Results for 'Bernice Bovenkerk'

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  1.  83
    Responsible Innovation for Life: Five Challenges Agriculture Offers for Responsible Innovation in Agriculture and Food, and the Necessity of an Ethics of Innovation.Bart Gremmen, Vincent Blok & Bernice Bovenkerk - 2019 - Journal of Agricultural and Environmental Ethics 32 (5):673-679.
    In this special issue we will investigate, from the perspective of agricultural ethics the potential to develop a Responsible Research and Innovation approach to agriculture, and the limitations to such an enterprise. RRI is an emerging field in the European research and innovation policy context that aims to balance economic, socio-cultural and environmental aspects in innovation processes. Because technological innovations can contribute significantly to the solution of societal challenges like climate change or food security, but can also have negative societal (...)
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  2. Existential loss in the face of mental illness: Further developing perspectives on personal recovery in mental health care.Bernice Brijan - 2020 - Phenomenology and Mind 18:250-258.
    Personal recovery entails the idea of learning to live a good life in the face of mental illness. It takes place in a continuous dynamic between change and acceptance and involves the existential dimension in the broadest sense. With cognitive self-regulation and empowerment as central elements, however, current models of recovery mostly have an individual focus instead of a relational one. Furthermore, there seems to be an emphasis on the component of change. Little attention is payed to the role and (...)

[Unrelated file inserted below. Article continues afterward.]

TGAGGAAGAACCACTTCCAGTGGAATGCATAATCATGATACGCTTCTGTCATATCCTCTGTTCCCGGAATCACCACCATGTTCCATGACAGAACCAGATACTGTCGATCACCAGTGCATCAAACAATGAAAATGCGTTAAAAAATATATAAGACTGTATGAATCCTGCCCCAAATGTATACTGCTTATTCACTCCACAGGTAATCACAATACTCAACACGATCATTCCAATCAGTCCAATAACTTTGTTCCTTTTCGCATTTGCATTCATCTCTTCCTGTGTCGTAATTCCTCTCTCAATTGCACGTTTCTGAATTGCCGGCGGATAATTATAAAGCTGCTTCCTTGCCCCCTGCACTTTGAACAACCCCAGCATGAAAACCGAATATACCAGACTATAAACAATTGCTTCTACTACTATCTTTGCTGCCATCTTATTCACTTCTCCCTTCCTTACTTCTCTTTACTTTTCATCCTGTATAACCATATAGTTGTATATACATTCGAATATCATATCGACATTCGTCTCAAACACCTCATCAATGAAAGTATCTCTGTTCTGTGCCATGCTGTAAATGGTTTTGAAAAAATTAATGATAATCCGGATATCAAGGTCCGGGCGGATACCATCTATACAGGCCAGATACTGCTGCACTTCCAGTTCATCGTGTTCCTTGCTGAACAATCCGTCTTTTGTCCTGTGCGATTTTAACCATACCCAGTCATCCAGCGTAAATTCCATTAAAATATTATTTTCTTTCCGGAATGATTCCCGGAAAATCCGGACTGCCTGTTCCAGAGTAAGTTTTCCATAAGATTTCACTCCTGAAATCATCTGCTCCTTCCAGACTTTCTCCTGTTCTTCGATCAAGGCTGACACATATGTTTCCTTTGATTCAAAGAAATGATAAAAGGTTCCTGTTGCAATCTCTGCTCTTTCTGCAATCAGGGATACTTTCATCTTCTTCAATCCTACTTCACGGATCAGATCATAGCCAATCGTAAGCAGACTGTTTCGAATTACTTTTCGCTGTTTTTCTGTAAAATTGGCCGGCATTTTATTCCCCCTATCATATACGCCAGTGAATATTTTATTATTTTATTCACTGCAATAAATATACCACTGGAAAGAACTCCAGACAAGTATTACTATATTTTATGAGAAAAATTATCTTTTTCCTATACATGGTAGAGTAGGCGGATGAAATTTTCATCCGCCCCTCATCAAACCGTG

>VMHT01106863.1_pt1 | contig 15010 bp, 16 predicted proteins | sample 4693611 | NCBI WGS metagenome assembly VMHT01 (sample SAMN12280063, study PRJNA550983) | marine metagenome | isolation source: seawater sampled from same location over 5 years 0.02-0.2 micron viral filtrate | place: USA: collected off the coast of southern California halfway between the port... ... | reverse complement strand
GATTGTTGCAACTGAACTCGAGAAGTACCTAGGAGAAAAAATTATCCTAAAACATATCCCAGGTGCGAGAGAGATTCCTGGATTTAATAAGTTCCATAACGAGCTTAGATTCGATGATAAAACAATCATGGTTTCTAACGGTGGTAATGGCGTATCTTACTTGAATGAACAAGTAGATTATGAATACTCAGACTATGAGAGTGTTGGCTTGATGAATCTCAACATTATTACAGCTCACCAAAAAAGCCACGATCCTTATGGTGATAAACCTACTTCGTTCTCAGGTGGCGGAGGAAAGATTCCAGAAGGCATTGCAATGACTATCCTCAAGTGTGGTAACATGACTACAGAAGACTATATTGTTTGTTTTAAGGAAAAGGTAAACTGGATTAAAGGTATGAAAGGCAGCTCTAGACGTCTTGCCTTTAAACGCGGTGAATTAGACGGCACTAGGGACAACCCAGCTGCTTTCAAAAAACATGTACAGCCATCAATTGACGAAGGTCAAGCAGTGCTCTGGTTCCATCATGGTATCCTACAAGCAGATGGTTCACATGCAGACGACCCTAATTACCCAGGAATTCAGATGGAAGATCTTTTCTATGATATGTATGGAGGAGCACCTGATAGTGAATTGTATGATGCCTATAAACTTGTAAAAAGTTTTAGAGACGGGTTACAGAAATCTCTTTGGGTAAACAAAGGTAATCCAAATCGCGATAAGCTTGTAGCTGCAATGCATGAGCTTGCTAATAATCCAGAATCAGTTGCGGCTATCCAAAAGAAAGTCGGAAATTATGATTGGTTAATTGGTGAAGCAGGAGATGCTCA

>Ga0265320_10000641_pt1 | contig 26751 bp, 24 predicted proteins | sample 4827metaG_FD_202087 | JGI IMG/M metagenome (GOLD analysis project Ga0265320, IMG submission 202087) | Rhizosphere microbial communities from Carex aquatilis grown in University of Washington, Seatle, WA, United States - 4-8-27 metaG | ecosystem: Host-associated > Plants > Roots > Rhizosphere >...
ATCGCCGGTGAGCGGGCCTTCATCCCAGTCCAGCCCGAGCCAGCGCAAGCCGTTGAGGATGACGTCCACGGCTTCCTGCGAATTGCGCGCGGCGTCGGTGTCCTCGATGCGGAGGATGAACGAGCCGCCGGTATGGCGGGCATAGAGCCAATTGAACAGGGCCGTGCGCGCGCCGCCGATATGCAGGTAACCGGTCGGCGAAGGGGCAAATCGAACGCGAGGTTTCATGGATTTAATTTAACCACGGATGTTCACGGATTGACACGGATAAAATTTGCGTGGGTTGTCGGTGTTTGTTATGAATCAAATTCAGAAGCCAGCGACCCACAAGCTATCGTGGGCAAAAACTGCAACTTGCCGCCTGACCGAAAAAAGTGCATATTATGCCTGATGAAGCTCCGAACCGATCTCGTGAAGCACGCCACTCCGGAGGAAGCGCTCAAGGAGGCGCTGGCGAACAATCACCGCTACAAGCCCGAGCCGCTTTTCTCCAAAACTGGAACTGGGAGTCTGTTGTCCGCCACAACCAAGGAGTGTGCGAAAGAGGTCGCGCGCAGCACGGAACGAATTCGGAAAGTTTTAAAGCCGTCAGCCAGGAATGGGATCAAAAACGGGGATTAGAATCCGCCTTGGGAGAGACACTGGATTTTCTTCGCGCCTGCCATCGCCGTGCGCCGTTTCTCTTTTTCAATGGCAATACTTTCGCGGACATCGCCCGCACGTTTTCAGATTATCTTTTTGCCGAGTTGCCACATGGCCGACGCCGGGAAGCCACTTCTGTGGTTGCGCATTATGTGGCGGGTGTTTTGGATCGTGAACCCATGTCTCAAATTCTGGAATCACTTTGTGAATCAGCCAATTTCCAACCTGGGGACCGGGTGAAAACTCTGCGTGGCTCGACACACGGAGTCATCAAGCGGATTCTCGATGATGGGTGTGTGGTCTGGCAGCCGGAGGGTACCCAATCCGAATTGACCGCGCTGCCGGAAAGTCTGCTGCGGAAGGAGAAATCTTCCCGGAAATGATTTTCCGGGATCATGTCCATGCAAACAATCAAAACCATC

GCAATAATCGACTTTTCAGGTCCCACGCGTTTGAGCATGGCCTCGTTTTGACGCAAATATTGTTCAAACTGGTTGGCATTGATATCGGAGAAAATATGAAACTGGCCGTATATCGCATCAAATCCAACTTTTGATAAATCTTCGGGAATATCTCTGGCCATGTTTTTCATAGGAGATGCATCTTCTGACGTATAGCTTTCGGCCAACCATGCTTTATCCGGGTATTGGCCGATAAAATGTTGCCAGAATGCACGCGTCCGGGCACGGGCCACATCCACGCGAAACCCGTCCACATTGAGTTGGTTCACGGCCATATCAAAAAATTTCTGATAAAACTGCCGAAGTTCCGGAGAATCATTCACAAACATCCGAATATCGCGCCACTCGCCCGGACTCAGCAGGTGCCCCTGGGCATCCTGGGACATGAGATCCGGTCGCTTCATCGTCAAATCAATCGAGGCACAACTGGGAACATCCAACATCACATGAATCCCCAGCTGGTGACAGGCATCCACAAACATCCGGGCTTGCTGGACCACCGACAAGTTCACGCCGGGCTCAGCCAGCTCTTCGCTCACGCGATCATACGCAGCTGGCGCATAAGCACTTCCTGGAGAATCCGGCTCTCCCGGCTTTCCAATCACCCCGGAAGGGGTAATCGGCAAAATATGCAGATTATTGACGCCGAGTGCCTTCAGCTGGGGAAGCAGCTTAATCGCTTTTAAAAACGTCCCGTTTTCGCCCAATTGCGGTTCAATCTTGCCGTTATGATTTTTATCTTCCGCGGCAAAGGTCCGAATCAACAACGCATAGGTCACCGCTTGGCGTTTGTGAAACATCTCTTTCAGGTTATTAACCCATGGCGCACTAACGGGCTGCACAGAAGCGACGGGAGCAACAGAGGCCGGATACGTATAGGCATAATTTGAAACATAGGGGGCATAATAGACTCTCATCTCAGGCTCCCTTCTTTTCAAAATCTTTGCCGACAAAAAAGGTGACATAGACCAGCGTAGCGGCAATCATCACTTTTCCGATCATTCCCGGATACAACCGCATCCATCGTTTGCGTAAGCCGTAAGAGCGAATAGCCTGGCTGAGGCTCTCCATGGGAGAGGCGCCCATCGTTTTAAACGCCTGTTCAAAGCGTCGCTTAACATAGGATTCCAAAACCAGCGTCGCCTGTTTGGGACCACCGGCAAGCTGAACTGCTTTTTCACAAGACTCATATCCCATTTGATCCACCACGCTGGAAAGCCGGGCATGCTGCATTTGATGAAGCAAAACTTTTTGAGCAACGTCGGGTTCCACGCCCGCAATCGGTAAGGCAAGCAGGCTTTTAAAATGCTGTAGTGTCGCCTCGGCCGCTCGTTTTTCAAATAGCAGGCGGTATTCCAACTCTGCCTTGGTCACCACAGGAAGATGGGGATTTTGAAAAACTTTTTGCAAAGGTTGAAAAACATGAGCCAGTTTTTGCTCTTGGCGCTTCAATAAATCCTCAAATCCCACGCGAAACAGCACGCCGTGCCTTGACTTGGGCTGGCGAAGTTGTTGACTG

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  3.  44
    Comment: We All Live in a Planetary Ark.Hub Zwart - 2016 - In Bernice Bovenkerk & Jozef Keulartz (eds.), Animal Ethics in the Age of Humans: Blurring Boundaries in Human-Animal Relationships. Springer.
    The Biblical story of the Art (a floating, zoo-like device, constructed to survive climate turmoil and mass extinction) can be regarded as an archetypal image (in the terminology of Gaston Bachelard), capturing structural components of the human-animal relationship. Building on the contributions by Larson and Barr, Keulartz, Bovenkerk and Verweij, and Ramp and Bekoff, I will argue that, in the course of history, the Ark has evolved from a fictional (imaginary) icon into something increasingly real. The agricultural village of (...)
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